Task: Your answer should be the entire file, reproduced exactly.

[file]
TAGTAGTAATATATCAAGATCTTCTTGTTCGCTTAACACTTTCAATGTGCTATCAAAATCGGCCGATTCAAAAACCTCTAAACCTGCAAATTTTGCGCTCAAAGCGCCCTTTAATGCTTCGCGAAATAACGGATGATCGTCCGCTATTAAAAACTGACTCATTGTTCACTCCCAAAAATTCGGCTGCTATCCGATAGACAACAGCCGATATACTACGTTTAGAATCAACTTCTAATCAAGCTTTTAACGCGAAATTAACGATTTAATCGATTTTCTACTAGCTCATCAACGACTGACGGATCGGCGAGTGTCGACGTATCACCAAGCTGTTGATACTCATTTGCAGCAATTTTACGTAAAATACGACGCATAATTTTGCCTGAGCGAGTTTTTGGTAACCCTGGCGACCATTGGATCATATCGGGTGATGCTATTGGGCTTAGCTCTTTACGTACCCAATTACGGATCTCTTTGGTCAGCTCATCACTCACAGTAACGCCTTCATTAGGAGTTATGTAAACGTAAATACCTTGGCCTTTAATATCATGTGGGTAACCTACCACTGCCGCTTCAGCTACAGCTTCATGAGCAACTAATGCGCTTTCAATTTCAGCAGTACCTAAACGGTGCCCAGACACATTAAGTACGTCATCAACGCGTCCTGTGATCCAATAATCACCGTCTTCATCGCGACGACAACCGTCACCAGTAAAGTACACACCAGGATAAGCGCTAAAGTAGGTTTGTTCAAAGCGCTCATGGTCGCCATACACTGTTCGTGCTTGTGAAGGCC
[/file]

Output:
TAGTAGTAATATATCAAGATCTTCTTGTTCGCTTAACACTTTCAATGTGCTATCAAAATCGGCCGATTCAAAAACCTCTAAACCTGCAAATTTTGCGCTCAAAGCGCCCTTTAATGCTTCGCGAAATAACGGATGATCGTCCGCTATTAAAAACTGACTCATTGTTCACTCCCAAAAATTCGGCTGCTATCCGATAGACAACAGCCGATATACTACGTTTAGAATCAACTTCTAATCAAGCTTTTAACGCGAAATTAACGATTTAATCGATTTTCTACTAGCTCATCAACGACTGACGGATCGGCGAGTGTCGACGTATCACCAAGCTGTTGATACTCATTTGCAGCAATTTTACGTAAAATACGACGCATAATTTTGCCTGAGCGAGTTTTTGGTAACCCTGGCGACCATTGGATCATATCGGGTGATGCTATTGGGCTTAGCTCTTTACGTACCCAATTACGGATCTCTTTGGTCAGCTCATCACTCACAGTAACGCCTTCATTAGGAGTTATGTAAACGTAAATACCTTGGCCTTTAATATCATGTGGGTAACCTACCACTGCCGCTTCAGCTACAGCTTCATGAGCAACTAATGCGCTTTCAATTTCAGCAGTACCTAAACGGTGCCCAGACACATTAAGTACGTCATCAACGCGTCCTGTGATCCAATAATCACCGTCTTCATCGCGACGACAACCGTCACCAGTAAAGTACACACCAGGATAAGCGCTAAAGTAGGTTTGTTCAAAGCGCTCATGGTCGCCATACACTGTTCGTGCTTGTGAAGGCC